Whether leading a class, cheering from the sidelines or hosting popcorn nights in a residence hall, St. Bonaventure University’s Dr. Paula Scraba, O.S.F., puts her focus on teaching students to be there for other people.
It is an ideal she learned at a young age.
“My dad was a coach, so we were always on the sidelines as kids, supporting various teams,” she said.
An associate professor of physical education, Scraba first arrived on campus 20 years ago this summer via her Franciscan roots. It was her father’s aunt, a member of the Franciscan Missionaries of Mary, who introduced her to the way of St. Francis — and it was Sr. Margaret Carney, O.S.F., president emeritus of St. Bonaventure, who encouraged Scraba to bring her talents to Bonaventure.
Known affectionately as “Dr. Paula,” she leads the SBU initiatives with Special Olympics New York and guides the Physical Activity Club (PAC), Student Athletic Advisory Council and the Student Athlete Fellowship and Wellness Club. She is also team chaplain for soccer, softball and lacrosse.
Special Olympics is a cause close to her heart. Back in 2006, Scraba and Neal Johnson, president emeritus of Special Olympics New York, championed a partnership between St. Bonaventure and Special Olympics.
What began with a few clinics in basketball and floor hockey has grown into a popular Unified Sports clinic involving a half-dozen local school districts and SBU Athletics. St. Bonaventure students take on leadership positions in planning and executing each clinic, working one-on-one with the Special Olympics athletes.
“Unified Sports has totally changed the culture in the local schools because it pairs students with disabilities with a mentor,” Scraba said. “Now those students are buddies. It’s all about building relationships through sports.”
Johnson has high praise for Scraba’s strong commitment to inclusion for all.
“Dr. Paula is an indomitable force who opens doors for every student,” he said. “She is an ideal ambassador for the university and a great partner for Special Olympics.”
Scraba is also a minister-in-residence, living on campus in Devereux Hall where she serves a variety of popcorn and toppings for students every Tuesday, along with Shamrock Shakes each March.
“It’s the job I don’t get paid for that I enjoy the most,” she said. “There is something unique about servant leadership. That’s why I live in the resident halls with students and do the hospitality of Popcorn Tuesday. We come together to break bread. It provides the opportunity to build relationships.”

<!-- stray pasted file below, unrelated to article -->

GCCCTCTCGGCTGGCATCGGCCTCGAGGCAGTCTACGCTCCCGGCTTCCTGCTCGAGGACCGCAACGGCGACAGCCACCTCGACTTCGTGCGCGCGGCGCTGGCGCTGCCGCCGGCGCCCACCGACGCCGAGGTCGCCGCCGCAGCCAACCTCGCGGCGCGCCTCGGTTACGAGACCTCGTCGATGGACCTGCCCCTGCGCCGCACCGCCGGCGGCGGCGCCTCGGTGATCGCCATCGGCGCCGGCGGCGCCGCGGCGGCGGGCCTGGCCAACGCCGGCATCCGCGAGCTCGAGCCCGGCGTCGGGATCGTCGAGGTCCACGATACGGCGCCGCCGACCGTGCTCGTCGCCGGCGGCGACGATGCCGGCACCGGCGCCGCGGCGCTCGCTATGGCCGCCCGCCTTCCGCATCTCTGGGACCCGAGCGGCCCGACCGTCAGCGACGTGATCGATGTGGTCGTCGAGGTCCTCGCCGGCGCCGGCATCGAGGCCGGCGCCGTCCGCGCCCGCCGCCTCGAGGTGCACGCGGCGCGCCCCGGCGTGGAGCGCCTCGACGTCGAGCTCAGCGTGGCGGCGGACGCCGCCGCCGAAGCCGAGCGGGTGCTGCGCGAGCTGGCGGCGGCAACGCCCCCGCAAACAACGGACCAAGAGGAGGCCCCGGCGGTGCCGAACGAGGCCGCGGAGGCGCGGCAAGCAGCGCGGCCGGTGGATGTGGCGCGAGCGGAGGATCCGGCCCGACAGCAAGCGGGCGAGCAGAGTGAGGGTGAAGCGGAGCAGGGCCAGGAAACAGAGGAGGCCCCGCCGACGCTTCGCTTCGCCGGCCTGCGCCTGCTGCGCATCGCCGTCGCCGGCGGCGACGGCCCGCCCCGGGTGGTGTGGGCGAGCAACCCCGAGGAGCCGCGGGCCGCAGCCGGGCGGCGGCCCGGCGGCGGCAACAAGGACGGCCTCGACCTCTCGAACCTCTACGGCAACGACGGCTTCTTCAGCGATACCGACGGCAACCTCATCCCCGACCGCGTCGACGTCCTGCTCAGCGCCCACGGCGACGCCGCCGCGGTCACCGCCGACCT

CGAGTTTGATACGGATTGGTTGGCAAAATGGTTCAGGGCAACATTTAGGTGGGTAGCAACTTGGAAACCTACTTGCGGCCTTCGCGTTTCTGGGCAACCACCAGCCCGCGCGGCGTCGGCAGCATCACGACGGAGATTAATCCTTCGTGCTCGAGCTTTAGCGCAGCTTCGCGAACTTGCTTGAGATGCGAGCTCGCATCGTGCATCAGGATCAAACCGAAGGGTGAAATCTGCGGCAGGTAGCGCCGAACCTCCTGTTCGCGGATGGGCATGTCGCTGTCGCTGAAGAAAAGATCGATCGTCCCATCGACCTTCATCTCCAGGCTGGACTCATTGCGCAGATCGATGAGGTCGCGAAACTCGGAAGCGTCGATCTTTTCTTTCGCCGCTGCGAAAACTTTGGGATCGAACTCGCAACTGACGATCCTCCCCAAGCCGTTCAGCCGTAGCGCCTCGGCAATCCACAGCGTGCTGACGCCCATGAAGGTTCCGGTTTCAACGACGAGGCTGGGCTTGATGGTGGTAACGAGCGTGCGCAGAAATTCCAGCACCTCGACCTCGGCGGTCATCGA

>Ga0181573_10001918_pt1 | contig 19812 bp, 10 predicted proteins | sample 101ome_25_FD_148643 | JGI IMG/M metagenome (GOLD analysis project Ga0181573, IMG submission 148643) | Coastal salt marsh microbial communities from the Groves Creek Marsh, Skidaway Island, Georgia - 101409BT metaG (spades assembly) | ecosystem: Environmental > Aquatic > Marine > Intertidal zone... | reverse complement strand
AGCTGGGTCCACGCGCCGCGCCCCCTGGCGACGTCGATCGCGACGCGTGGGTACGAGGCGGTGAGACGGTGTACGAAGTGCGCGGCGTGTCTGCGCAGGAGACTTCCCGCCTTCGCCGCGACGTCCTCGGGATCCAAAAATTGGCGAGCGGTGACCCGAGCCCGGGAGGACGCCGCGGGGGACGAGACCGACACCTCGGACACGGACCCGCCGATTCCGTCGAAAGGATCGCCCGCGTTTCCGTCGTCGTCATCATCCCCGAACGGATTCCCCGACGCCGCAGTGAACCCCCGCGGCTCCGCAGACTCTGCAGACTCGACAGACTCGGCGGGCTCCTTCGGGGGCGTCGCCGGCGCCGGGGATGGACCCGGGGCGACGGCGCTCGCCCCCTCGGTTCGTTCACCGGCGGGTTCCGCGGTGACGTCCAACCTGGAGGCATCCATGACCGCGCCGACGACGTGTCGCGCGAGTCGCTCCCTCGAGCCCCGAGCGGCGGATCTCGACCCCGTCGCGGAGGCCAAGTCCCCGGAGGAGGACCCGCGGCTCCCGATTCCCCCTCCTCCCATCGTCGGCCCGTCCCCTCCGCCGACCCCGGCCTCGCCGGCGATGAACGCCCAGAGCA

Griffin Witte, a rising senior physical education major from Webster, New York, and member of Bona’s swim team, the Physical Activity Club and the wellness group, has volunteered with Scraba for the past two years.
“I’ve seen firsthand how hard she works to be involved with the campus community and to help establish connections between people,” he said. “Popcorn Tuesdays and Shamrock Shake nights are great. Everyone is welcome. We usually have ESPN+ running and watch a game or get some conversations going.”
A native of Putnam, Connecticut, Scraba grew up as the middle child of six offspring. Her maternal grandparents owned a hardware store while her paternal grandparents operated a small grocery store.
“Thursday was freight day. Our parents would load up the station wagon after school and we kids would make games out of who could stock the fastest. I think I first helped stock shelves while still in diapers.”
Scraba’s mother was a homemaker, her father a coach and business education teacher who served with the Army National Guard to help pay for his children’s education.
“In my family, careers were made in the military, in business or as school teachers,” Scraba said.
She holds an undergraduate degree in physical education and a master’s and doctorate in special physical education from the University of Connecticut. She also earned a master’s degree in Franciscan studies from St. Bonaventure and is a member of the Franciscan Sisters of Washington, D.C.
While at UConn, she competed on the basketball and swim teams. She marvels that this year marks 50 years of Title IX being passed into law. “Back in the 1970s, we were fighting for equity for women in sports.”
She notes how many milestones have been reached since then (the U.S. women’s soccer team winning their equal pay lawsuit earlier this year being one of those landmark achievements) but says the journey continues.
Her love for St. Bonaventure runs deep. She donates monthly to nearly 15 different athletic funds as well as the Student Veterans to Assisi Pilgrimage Program (in honor of the military connection her family proudly holds). And every Reunion Weekend, during the alumni dinners, Scraba sits with the Class of 1954.
“That’s the year I was born,” she explained, “plus there is something about that generation of Bona alumni you can’t explain. They give back in blood, sweat and tears.”
It’s a way of life Scraba understands.
Throughout every academic year, she begins each class with a prayer and ends it with a reminder for students to always show respect for themselves, for others and for the environment — and to always give back because “someone was there for you, and now it is time for you to be there for someone else. Go, Bona's!”
That lesson hasn’t been lost on the students who’ve sat in her classrooms.
“Dr. Paula doesn’t hesitate to help people. She is my go-to person. Whatever I need, she’s there,” Witte said. “Bottom line, she is a one-of-a-kind professor.”
By Susan Anderson